Do you run a go project or do you know someone who does and deserves recognition?
As of March 1, entries for the 2018 Worldwide Iwamoto Awards can be submitted. The deadline of the competition is 31st of May.
The Worldwide Iwamoto Awards, organised by the European Go Cultural Centre (EGCC), is an international contest that rewards promising go projects.
It is named after 9 dan professional Iwamoto Kaoru (岩本 薫, 2 May 1902 - 29 November 1999), founding father of the EGCC in Amstelveen and three other international Nihon Ki-in go centres in Seattle, New York and São Paulo. The Iwamoto Awards were created to continue Iwamoto Kaoru’s dream of spreading go around the world.
Anybody who actively promotes go and consciously places the ancient mindsport in the spotlights, can enter the competition and submit their project. Only having a plan, however, is not sufficient; you must have an up and running project that shows results. After the closing date, an independent jury, appointed by the EGCC and consisting of go experts representing all continents, will judge the submissions using a point system, according to set criteria. The top three contenders can win money prizes of €1000, €500 and once again €500.
The first edition of the Iwamoto Awards took place in 2001 and was won by Albert Fenech's project Strasbourg Rules. Since then, four more editions were held in 2003, 2007, 2012 and 2015. Amongst the winners was, for example, EuroGoTV in the Iwamoto Awards of 2007, now a household name to most European go players.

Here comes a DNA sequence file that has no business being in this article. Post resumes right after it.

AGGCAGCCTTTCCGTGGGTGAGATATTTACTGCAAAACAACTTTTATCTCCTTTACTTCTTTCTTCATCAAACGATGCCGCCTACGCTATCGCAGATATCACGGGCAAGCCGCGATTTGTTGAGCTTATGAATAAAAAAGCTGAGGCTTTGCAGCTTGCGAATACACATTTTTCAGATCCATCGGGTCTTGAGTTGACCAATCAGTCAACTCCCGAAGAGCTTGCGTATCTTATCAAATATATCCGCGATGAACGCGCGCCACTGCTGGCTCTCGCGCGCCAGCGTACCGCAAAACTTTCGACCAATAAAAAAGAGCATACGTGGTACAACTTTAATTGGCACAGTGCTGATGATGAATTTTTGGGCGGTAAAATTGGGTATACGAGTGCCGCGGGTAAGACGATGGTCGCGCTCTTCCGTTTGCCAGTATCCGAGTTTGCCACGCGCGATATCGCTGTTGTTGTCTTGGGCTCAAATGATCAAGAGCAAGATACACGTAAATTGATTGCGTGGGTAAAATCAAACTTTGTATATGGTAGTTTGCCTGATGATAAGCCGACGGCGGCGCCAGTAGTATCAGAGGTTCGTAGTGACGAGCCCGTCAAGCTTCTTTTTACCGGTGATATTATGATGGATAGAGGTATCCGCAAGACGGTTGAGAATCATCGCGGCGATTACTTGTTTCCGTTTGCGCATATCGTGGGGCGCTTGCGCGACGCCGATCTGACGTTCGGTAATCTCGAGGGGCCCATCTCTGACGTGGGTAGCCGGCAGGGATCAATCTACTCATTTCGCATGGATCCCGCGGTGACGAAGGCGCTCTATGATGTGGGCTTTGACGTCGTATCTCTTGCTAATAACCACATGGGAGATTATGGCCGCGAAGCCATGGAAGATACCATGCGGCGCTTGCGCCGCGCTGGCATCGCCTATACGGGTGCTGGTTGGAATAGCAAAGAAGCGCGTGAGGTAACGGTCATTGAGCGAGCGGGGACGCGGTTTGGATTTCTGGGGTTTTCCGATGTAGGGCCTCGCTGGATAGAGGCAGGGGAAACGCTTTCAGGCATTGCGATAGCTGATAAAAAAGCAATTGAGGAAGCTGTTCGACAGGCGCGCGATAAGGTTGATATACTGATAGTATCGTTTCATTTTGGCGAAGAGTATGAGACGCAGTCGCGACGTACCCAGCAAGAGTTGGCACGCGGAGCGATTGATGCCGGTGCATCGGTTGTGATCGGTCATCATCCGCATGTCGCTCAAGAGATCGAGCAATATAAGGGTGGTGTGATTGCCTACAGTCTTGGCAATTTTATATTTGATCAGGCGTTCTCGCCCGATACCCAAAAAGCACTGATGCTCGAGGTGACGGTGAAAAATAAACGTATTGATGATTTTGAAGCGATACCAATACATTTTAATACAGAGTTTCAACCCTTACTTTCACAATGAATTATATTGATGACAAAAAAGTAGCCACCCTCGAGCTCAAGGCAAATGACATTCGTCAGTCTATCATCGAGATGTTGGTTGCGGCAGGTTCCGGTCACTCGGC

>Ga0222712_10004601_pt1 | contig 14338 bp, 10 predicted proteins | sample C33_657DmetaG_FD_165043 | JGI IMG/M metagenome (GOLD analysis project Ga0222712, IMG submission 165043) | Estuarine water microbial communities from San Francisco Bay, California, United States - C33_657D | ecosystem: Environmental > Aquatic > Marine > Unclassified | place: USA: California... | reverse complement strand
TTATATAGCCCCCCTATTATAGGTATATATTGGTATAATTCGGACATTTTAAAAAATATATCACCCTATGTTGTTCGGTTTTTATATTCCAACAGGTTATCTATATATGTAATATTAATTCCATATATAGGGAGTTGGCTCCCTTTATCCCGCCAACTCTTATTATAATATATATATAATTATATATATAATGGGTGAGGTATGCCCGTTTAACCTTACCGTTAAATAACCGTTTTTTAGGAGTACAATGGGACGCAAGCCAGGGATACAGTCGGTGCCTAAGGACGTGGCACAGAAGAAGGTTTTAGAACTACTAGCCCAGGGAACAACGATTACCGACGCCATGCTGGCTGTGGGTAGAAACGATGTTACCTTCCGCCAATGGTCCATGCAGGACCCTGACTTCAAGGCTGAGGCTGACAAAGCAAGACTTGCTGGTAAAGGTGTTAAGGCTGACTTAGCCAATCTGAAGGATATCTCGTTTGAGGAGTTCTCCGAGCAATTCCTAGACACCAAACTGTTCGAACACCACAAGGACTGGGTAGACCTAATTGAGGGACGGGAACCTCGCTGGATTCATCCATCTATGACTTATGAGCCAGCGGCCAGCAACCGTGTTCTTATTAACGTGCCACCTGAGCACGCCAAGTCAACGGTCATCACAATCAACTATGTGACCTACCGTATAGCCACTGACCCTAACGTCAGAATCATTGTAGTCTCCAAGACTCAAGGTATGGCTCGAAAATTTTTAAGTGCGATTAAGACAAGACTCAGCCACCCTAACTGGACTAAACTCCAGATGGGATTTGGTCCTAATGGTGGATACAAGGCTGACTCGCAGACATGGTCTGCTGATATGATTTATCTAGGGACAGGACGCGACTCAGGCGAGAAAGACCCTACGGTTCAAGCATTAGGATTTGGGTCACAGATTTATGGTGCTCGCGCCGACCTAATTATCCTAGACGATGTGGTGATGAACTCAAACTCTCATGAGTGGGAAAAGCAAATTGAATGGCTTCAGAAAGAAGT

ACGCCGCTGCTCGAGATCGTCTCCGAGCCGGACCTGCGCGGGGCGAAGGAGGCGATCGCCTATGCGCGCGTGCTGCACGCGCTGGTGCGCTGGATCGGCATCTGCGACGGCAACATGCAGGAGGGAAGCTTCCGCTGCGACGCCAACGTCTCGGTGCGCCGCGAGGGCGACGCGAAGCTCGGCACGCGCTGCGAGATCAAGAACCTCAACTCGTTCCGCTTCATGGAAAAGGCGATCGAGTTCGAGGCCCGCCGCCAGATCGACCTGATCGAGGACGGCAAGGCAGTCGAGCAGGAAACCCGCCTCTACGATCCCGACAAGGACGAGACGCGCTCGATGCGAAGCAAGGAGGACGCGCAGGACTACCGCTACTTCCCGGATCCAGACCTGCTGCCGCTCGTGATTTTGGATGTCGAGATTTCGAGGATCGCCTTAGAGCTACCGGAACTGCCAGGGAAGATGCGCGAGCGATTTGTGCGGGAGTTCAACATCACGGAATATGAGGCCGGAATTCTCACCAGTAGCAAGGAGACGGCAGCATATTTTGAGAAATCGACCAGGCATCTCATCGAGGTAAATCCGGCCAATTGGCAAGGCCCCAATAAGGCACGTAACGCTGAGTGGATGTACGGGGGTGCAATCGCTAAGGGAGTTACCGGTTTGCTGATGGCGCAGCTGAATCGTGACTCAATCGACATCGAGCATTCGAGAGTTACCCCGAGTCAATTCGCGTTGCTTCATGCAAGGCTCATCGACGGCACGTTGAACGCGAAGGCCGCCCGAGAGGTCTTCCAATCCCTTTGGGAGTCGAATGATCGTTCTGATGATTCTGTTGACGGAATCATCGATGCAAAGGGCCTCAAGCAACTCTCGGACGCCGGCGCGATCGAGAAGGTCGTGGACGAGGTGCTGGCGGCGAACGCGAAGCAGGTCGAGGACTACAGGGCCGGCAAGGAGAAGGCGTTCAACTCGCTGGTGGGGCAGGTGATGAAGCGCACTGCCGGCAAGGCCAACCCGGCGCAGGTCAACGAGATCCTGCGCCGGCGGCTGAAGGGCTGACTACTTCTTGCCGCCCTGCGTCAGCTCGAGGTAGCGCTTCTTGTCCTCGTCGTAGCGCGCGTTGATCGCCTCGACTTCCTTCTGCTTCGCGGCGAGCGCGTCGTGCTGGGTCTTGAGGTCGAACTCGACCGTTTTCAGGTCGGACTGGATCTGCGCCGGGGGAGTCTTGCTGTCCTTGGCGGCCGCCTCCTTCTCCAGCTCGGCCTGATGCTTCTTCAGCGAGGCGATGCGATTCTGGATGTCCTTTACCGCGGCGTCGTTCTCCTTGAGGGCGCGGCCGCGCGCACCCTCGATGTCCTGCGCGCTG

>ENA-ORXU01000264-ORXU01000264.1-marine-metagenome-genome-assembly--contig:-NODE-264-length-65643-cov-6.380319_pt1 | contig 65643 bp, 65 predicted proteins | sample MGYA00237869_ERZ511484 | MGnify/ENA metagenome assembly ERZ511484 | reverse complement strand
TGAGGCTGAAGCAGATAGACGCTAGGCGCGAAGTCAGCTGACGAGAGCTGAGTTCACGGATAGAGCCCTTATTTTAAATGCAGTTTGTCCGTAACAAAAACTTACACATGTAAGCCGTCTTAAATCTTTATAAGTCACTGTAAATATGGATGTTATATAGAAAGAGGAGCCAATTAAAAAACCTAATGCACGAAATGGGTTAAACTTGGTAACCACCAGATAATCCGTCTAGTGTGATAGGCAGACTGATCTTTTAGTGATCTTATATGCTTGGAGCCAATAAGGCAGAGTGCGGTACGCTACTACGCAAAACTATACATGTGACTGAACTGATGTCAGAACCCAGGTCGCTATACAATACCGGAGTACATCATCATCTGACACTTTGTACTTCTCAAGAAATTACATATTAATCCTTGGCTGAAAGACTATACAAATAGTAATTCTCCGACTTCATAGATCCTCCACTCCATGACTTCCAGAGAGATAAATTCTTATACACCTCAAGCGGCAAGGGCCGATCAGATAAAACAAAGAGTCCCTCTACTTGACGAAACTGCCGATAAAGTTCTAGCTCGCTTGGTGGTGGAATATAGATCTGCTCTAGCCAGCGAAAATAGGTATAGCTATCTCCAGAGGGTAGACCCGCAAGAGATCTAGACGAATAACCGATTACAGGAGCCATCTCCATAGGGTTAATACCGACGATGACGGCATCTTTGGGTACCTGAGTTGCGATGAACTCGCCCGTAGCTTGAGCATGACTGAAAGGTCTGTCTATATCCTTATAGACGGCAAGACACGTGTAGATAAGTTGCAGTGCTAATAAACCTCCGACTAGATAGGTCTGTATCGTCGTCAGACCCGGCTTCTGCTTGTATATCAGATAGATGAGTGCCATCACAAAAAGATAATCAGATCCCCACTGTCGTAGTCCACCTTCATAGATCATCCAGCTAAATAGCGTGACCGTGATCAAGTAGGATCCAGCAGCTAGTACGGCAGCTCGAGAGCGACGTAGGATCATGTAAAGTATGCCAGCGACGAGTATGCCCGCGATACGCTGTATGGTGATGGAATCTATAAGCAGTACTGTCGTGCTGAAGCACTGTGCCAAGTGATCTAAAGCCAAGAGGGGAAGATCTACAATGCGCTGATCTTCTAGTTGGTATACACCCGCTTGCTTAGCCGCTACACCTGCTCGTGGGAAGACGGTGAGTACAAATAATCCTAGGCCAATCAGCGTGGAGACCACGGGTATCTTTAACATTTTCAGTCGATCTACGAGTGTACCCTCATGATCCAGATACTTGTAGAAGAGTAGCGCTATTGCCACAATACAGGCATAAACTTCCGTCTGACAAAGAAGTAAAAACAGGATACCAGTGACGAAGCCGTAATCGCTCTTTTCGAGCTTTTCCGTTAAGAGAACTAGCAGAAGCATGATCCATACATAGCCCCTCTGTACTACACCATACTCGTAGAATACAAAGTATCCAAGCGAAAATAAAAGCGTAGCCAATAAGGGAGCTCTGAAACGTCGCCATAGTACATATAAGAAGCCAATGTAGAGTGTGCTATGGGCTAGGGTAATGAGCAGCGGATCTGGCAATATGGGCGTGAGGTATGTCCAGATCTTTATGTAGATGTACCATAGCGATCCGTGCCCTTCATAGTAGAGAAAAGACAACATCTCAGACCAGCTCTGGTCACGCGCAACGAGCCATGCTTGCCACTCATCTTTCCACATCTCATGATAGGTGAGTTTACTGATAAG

Until 2012, the competition was organised on a European scale. In 2015, the awards were expanded to a global level, meaning that any go enthusiast on the planet could participate: the first Worldwide Iwamoto Awards were won by Daniel Bösze's Public Touchscreen Go Table in the city centre of Vienna.
Top three of 2015 and their Projects:
Winner: Public Touchscreen Go Table by Daniel Bösze.
Encouragement Prize: The Surrounding Game by Cole D. Pruitt and Will Lockhart.
Encouragement Prize: Proyecto Gakko no Go by Maria (Loli) Puerta.
Looking towards the Future:
Besides being a monetary prize to stimulate go projects, the Iwamoto Awards serves to collect and display the inginuity of the go community. The European Go Cultural Centre believes that promoting go knows no boundaries and that everybody should be able to learn and enjoy the game. The goal of the Worldwide Iwamoto Awards is to publish all plans to promote go in one single searchable database, which enables go promoters to find best practices, ideas, and inspiration for new projects.